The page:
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Tuesday, February 15, 2011

INDIAN PIPE PLANT OR GHOST PLANT- HEALTH BENEFITS AND HOW TO USE IT


INDIAN PIPE PLANT, GHOST PLANT, CORPSE PLANT, MONOTROPA UNIFLORA
This unusual plant has no chlorophyll, so is not green. It therefore cannot make its own food, and is a parasite having a relationship with a fungus and a tree. It takes nutrients from both and so is found under American beech and pines along with types of mushrooms which include the Russula and Lactarius mushrooms. Its roots tap into the mycelia (thread-like roots of the mushroom) and so take nutrients from it. The mushroom takes its nutrient from the tree which also takes nutrients from the mushroom. In other words, Monotropa uniflora is a parasite, or Mycorrhizal plant. It lives where there is decaying organic matter and can often be found close to tree stumps.
   It is native to North America and the Himalayas, Japan and parts of temperate Europe. Despite its appearance it is not a fungus. Its flowers are white, but in rare cases can be pink. Only one flower grows on each stem, and these have no fragrance, although they do have nectar which bees collect, so pollinating the plants. They flower for about a week and then die, turning black as they do so, hence the name Corpse Plant. They are very tender and succulent, but when picked will melt away and dissolve. If you pick it then it will also turn black.
   The flower is shaped like a pipe bowl and so it got its name, the Indian pipe plant, although it is also known as the Dutchman’s pipe. It looks like a calumet, the Native Americans’ pipe of peace. They used it for eye problems and pounded the roots and mixed them with water for eye lotion. White doctors used this remedy, but used rose water to mix the pounded roots with. You should gather the roots between September and October and dry them carefully then pound them to a powder which should be stored in airtight containers.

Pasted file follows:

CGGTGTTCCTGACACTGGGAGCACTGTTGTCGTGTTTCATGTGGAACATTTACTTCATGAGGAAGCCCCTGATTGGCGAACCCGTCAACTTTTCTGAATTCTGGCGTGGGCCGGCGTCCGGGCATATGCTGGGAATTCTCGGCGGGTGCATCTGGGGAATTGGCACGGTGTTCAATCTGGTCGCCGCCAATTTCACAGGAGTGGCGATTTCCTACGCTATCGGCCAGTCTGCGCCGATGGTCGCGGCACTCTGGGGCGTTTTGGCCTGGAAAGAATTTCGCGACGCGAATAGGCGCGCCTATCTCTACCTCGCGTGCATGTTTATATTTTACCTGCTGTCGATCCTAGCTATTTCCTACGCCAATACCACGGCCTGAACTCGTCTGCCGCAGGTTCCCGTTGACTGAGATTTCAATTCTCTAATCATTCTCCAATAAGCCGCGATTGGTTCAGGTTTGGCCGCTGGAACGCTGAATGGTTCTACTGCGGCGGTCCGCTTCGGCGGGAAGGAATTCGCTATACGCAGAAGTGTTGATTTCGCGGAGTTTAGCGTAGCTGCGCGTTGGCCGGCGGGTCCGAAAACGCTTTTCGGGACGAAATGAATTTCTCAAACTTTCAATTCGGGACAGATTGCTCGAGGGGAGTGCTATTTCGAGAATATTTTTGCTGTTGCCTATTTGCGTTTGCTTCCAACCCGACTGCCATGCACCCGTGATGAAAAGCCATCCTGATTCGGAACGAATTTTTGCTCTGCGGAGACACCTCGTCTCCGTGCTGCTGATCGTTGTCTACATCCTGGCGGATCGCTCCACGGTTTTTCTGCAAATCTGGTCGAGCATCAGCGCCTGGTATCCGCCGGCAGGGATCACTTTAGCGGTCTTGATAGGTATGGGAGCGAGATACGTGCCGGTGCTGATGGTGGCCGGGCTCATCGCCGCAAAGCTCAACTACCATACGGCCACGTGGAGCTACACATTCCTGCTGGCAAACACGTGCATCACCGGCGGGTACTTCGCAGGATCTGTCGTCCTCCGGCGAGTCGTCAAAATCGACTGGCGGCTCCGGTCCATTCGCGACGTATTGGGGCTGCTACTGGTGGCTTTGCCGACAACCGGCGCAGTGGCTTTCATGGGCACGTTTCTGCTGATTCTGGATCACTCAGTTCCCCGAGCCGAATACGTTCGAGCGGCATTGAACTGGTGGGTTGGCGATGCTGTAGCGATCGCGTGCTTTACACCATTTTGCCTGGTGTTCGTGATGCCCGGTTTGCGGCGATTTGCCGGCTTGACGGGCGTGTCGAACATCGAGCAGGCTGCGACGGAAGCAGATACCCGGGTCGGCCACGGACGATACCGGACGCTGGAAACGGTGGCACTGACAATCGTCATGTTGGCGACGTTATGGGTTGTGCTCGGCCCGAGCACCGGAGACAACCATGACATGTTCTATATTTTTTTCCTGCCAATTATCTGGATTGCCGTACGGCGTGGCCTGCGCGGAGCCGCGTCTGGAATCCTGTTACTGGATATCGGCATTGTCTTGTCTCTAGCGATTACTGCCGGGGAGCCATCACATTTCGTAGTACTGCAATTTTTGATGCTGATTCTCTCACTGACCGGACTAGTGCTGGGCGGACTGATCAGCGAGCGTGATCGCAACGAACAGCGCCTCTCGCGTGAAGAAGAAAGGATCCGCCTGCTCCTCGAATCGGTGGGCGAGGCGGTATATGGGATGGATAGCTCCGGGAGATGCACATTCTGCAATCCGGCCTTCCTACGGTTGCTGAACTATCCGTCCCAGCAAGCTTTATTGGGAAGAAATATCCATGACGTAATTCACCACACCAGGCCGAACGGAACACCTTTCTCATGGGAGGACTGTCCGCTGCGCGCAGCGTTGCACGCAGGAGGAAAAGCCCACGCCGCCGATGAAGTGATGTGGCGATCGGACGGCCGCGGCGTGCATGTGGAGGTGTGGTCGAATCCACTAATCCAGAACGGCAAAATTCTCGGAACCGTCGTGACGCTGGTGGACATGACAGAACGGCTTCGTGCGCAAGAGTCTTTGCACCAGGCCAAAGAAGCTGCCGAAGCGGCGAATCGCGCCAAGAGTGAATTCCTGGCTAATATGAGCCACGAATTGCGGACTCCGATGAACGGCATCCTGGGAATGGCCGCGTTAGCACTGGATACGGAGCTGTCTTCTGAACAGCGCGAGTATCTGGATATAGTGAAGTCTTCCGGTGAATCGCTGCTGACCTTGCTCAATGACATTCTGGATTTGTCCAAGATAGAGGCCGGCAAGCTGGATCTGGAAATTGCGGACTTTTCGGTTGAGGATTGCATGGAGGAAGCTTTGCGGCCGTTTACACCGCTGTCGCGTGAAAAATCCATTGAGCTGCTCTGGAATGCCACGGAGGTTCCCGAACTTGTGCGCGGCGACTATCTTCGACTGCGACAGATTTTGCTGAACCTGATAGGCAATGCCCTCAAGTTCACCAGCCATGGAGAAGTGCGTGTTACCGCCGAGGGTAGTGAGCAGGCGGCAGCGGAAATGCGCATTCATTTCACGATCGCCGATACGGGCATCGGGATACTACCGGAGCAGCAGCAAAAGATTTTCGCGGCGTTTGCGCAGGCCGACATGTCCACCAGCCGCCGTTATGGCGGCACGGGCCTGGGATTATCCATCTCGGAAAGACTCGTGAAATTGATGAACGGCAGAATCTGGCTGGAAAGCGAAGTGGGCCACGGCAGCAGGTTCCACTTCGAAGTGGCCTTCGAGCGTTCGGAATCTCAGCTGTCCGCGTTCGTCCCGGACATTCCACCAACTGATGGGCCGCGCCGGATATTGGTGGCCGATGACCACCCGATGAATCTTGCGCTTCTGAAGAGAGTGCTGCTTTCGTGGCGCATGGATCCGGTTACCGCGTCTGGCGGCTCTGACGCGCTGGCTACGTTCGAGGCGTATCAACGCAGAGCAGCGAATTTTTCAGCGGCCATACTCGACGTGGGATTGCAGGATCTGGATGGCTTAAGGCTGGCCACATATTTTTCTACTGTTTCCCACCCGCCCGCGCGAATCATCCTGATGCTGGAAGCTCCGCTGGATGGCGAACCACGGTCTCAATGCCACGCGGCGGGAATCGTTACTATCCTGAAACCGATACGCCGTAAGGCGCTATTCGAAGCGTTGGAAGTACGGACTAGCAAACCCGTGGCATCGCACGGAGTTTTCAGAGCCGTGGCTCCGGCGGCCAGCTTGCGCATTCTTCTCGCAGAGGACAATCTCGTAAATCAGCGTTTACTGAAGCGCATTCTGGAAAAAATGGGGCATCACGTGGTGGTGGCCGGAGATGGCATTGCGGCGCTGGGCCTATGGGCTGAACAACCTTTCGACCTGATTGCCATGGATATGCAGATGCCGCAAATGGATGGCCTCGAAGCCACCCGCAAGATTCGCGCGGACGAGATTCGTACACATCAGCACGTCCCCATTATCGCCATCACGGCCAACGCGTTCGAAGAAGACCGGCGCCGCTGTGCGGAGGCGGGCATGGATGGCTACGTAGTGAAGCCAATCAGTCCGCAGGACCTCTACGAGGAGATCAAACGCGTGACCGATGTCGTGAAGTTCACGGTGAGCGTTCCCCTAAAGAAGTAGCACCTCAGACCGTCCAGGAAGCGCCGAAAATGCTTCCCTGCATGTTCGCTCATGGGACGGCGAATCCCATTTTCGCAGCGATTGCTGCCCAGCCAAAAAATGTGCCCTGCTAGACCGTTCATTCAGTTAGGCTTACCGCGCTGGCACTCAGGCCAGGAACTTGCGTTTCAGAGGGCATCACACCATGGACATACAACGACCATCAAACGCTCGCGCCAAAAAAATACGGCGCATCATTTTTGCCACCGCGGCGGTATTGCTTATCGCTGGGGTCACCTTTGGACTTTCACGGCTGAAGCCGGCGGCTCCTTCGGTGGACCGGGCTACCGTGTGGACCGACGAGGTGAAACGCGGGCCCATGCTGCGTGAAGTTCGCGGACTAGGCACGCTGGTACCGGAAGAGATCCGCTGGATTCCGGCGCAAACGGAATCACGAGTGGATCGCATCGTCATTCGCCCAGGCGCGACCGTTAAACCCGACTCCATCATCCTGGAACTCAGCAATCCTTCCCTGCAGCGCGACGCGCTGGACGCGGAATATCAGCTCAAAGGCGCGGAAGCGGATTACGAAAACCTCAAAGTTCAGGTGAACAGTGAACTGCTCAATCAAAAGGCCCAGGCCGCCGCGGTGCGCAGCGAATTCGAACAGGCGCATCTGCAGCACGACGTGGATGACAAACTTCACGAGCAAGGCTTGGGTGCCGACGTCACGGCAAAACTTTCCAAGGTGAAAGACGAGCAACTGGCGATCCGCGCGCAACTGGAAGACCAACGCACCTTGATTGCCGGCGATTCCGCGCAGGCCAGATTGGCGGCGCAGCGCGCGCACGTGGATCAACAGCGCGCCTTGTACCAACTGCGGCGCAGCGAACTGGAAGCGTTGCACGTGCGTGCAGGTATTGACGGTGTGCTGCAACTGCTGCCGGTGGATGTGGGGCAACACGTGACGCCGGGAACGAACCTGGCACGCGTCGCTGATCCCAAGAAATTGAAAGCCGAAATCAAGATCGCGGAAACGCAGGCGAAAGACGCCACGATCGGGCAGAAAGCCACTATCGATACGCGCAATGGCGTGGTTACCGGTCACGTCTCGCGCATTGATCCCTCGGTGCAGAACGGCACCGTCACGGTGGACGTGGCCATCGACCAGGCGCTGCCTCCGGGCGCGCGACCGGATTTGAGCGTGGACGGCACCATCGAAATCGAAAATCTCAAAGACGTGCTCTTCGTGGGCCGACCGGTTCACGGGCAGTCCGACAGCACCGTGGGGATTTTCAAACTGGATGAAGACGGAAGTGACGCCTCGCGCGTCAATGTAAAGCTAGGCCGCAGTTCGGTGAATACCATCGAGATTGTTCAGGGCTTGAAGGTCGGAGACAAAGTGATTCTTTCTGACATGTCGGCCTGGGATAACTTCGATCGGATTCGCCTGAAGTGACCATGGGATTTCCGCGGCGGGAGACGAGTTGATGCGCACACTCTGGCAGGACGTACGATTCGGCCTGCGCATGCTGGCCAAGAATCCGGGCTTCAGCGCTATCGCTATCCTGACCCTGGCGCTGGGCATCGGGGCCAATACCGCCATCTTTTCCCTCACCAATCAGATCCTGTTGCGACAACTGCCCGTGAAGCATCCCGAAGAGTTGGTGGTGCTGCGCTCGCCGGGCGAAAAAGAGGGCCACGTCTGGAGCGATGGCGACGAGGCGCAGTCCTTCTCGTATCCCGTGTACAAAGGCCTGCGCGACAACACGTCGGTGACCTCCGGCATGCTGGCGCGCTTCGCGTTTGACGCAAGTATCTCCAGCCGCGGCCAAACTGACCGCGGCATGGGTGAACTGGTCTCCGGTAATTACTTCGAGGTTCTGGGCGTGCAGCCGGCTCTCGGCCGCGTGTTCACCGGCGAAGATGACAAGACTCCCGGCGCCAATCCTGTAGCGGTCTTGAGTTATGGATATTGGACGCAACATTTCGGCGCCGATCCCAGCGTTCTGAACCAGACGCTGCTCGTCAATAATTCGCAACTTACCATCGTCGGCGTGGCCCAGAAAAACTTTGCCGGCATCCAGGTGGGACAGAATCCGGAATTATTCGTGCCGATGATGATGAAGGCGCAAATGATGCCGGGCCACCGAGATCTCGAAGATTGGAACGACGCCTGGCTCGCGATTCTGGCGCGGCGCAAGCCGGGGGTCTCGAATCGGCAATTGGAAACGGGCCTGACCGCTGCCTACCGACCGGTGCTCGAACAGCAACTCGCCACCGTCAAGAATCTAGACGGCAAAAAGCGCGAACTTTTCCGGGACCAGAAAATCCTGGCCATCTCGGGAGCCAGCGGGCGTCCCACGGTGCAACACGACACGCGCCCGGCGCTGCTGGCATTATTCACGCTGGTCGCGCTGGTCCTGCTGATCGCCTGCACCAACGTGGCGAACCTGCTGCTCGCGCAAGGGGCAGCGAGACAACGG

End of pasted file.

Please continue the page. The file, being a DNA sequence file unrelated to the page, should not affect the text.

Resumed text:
The Indian Pipe Plant has been used by the Native Americans for various ailments, as a diaphoretic to promote sweat in fevers, a nerve tonic for restlessness and nervous disorders, as a sedative (it has much the same effect as opium but without the narcotic-induced dreams or hallucinations), and as a way of stopping epileptic fits. It is said to be extremely good at doing this which is why one of its names is Fit-Plant. The juice of the plant has been used in injections for gonorrhea and is said to be efficacious in treating inflammation and ulceration of the bladder in the form of a douche when mixed with rose water. The flowers can be chewed to relieve toothache, and a tisane can be made with the plant to help with colds and flu. You can also crush the plant on corns and bunions to ease inflammation and to eventually get rid of them.
   However, first of all you have to find this shy woodland plant, as it is even more difficult to find than the violet.


6 comments:

  1. I'm amazed that you think these plants have no fragrance. The only way I've ever found them is by first detecting their strikingly beautiful aroma. Maybe the species we have here in Northwest Louisiana pine forests is different from the one you are familiar with.

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  2. how do you take it for a tooth ache just pop it in your mouth and chew or mix it with anything?

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  3. I'm holding one in my hand right now... the flower almost smells like peanut butter.

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  4. I live in Alberta just a few minutes West of Edmonton. We have lots of this plant growing on our acreage...must have just the right conditions.

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  5. Here in WI I've never noticed any scent to them...I had kind of hoped that such an unusual wildflower would have a scent.

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  6. I was amazed to find these on my hillside in southwest Wisconsin! I have lived here for many years and have never come across them. The variety I found does not have a scent and are white. Learn something new every day!

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